Hi. Welcome. It's "Saturday with Cindy". How are you doing today? If you are new to Saturday's with Cindy, I'm Cindy. Basically, I just talk about subjects that you have been curious about, that you want me to discuss. It could be as simple as what kind of cleanser and shampoo do I recommend, to how I deal with grief and solitude. Make-up tips, how to grow out your silver hair, what it feels like going through your 20's, 30's, 40's, 50's. I've done all that, now I'm in my 60's.
I just turned 62 and it's another new adventure, another new chapter. It's very exciting. A few of you have asked me about group living because I lived in a commune with 18 people for 4-1/2 years. I'm now living with two other people; one is my fiancee and the other is our dear friend who is like our sister. We had rented out five bedrooms in our house to a group of college-age students to help cover the mortgage while we were building BOOM. That was really fun.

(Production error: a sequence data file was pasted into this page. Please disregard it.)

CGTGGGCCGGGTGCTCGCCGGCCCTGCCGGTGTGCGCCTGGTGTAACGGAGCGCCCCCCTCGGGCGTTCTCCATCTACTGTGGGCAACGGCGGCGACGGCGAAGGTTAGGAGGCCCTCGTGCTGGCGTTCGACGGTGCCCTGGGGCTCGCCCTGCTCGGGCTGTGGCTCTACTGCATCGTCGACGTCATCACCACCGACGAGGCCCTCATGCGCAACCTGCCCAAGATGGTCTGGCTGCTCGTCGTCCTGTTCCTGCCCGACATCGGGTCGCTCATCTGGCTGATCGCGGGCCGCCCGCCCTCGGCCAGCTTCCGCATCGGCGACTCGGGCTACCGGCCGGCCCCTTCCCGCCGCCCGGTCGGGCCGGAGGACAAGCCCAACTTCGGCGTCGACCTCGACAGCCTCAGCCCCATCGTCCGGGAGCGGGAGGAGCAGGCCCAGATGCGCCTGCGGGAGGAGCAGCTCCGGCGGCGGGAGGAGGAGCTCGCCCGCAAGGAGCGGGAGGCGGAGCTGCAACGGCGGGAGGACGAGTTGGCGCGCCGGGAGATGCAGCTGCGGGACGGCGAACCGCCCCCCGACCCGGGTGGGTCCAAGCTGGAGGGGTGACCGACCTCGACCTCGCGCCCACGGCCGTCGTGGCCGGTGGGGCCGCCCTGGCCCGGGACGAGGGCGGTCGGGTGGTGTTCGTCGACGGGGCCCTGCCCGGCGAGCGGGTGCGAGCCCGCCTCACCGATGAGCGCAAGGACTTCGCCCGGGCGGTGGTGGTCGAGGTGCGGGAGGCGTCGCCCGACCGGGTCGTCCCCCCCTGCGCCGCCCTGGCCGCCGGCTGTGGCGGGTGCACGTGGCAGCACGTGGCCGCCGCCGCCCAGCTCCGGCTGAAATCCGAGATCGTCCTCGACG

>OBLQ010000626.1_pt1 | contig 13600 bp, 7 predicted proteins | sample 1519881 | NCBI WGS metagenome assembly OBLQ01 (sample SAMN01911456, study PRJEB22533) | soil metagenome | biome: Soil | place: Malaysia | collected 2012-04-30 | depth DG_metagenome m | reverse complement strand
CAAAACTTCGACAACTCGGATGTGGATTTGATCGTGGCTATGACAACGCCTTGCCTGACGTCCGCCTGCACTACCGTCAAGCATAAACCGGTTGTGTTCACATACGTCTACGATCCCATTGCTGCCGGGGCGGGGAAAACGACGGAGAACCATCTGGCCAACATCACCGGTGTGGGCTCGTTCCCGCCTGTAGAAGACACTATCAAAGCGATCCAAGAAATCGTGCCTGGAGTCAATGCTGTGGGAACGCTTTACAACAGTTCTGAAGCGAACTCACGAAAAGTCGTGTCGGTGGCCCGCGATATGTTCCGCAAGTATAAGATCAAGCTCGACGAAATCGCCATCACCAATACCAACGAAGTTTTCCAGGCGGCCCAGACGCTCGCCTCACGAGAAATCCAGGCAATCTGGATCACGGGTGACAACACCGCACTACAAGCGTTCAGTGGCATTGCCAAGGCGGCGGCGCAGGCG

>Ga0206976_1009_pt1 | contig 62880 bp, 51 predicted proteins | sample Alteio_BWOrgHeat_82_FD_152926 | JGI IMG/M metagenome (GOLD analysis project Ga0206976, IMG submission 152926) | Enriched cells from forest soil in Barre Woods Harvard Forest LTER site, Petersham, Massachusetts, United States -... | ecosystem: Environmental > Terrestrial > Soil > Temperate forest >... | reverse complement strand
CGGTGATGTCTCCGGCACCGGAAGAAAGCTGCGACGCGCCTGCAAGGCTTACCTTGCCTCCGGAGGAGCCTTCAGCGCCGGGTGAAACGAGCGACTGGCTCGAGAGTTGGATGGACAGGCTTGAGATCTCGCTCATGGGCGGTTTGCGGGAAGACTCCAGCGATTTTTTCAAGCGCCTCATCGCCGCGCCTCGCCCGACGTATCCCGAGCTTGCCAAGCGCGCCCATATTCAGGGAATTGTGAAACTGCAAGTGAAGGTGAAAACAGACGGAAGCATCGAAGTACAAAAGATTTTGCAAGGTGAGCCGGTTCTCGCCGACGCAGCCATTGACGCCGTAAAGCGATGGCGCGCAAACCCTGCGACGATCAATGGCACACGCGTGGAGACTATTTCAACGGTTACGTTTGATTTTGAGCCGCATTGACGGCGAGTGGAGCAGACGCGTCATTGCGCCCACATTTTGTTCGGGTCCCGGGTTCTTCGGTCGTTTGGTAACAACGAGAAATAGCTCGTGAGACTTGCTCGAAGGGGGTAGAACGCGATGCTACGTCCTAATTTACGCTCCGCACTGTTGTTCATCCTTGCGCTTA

Bruce grew up with seven brothers and sisters so he was comfortable with the group thing. We knew we could do it. Oh, my gosh. When I was really young, I used to beg my parents to move in with our best friends who lived down the street or have our uncles and aunts come and live with us and cousins and neighborhood friends. I just wanted everyone to live together. I just thought it would be so much fun. It is something I've been attracted to since I was really young.